Four new wind farms are poised for development in Utah after Rocky Mountain Power inked agreements with the companies to buy the power over 20 years.
The farms, once in action, will have the capacity to produce 300 megawatts of energy, or enough to power 93,600 homes.
Ultimately, funneling that renewable resource through Rocky Mountain Power’s electrical grid will mean Utah has a cleaner energy portfolio because more wind power ultimately means fewer carbon emissions.
“What is fabulous and unique about these power purchase agreements with these renewable resources is that they are for 20 years or more,” said Sophie Hayes, staff attorney with Utah Clean Energy. “That means the prices are going to stay the same. You can’t do that with many fuel resources because the costs go up and down. This resource is not subject to that volatility.”
Because of the way the utility company allocates its costs across the six-state region that it serves, Hayes said, the output of the wind farms ultimately will benefit Utah customers of Rocky Mountain Power
Hayes was embroiled in complicated pricing controversy involving Rocky Mountain Power, the wind developers and consumer advocates that was decided in part late last summer. The decision paved the way for inked agreements for the development of two projects in the Monticello area in San Juan County and two other wind farms in Delta, which will add 300 megawatts to Utah’s already installed capacity of 326 megawatts.
Clean energy advocates point out that the wind projects are significant given Utah’s fledgling resources.
“As a state, we are not doing much,” said Meghan Dutton, program manager for Utah Clean Energy. “To have the 325 megawatts is not really a lot, but we are definitely moving in the right direction.”
A new analysis by the U.S. Energy Administration shows that just 12 states produced 80 percent of the wind-generated electricity for the nation in 2013. Overall, there was a 19 percent increase in output from 2012 to 2013, a factor analysts attribute to projects rushing to come online to take advantage of federal production tax credits.
The additional wind produced power slowed somewhat in 2013, but Gwen Bredehoeft, an analyst with the energy administration, said wind resources remain under rampant development.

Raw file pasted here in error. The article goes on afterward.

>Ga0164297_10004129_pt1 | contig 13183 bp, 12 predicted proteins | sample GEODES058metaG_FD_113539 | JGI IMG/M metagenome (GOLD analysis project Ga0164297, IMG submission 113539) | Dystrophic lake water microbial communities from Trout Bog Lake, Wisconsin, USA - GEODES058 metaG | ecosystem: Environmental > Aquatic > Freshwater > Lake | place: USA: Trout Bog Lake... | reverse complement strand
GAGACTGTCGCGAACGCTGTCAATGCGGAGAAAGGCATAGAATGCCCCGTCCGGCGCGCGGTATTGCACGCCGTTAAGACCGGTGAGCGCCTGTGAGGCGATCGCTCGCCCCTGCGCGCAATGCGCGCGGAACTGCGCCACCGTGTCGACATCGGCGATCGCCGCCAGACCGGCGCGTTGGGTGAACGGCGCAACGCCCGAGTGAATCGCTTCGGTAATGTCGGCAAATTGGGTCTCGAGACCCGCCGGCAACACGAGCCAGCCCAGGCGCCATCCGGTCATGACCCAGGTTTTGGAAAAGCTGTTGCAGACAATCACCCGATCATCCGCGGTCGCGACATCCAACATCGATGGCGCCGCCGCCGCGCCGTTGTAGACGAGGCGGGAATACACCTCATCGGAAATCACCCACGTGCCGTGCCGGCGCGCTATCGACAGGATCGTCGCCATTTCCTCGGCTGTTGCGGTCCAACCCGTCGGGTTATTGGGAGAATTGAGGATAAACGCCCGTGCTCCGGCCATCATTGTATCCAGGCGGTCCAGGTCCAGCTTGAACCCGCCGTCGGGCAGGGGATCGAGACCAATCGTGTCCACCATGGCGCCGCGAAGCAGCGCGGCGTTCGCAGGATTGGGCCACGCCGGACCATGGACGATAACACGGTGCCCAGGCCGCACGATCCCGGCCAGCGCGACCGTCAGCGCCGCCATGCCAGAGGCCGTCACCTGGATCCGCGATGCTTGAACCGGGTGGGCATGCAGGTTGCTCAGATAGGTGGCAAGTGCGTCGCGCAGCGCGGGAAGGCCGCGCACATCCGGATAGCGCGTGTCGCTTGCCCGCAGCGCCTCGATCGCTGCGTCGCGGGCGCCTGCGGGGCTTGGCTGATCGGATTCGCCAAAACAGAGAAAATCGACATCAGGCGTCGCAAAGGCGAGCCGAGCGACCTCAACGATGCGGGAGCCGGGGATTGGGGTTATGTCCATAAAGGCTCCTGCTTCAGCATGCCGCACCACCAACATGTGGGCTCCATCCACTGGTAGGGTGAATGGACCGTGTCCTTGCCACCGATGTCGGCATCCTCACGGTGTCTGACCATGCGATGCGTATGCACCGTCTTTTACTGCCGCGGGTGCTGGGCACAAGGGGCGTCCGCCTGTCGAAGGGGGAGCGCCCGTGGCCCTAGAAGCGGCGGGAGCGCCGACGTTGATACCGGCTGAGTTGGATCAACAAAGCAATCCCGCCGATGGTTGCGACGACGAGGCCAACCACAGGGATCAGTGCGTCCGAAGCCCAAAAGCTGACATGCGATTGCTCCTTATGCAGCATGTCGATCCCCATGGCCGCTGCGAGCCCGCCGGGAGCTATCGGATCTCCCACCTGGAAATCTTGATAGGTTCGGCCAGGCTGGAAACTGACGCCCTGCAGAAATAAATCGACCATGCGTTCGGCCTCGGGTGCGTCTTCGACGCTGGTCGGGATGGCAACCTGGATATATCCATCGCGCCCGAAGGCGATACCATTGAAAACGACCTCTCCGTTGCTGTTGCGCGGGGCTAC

“Wind generation is setting new records,” she said. “And the records are continuing to be broken in 2014. In terms of what we see moving forward, it is starting to approach hydro in terms of generation and in terms of affecting the grid. It is beginning to account for a signficant amount of generation, particularly in off-peak times.”
Rocky Mountain Power spokesman Jeff Hymas said wind or solar power purchase agreements help to diversify the types of energy resources providing power for customers in Utah and other states.
“It is good to have a mix of different types of generation, because prices can fluctuate and you do not want to put all of your eggs in one basket. … The end result is that more wind and solar resources that are being built in the state.”
Utah’s wind power output remains minimal, but it still surpasses a block of states in the Southeast. In the energy analysis, Texas led the way for wind energy production in 2013, followed by Iowa and California.
Bredehoeft said high wind power states share common traits, such as a vibrant natural wind resource to begin with plus a renewable energy standard that mandates a source of energy derived from a renewable resource.
Utah does not have a renewable energy standard, but a “goal” to get to 20 percent by 2025.
Because goals are not a reliable indicator of how aggressively a state will pursue renewable energy projects, Bredehoeft said that factor is tossed when the administration makes predictions about future energy capacity.
Still, Utah in the last year has been host to a slate of renewable energy announcements that can only serve to bolster its position in a “clean” economy.
In September, Energy Capital Group announced plans for a 300-megawatt solar plant outside of Delta to connect to IPP, and, recently, Scatec said it had secured agreements for an 80-megawatt field in Iron County.
Utah Clean Energy was also picked to be the Southwest’s Four Corners hub serving as a virtual informational database on wind resources and to break down logistical and policy barriers to the development of more resources.
Ultimately, renewable energy generates more than just power, Dutton likes to point out.
“It has a huge economic benefit for rural communities,” she said, pointing out that before First Wind developed its wind farm in Beaver County, the assessed property taxes for the county were valued at $595 million. After the project was commissioned, that value was at $1 billion, she said.
The farm also trains and hires young men and women out of high school – significant for a rural community that faces challenges with employment options.
“They call them First Wind kids,” she said.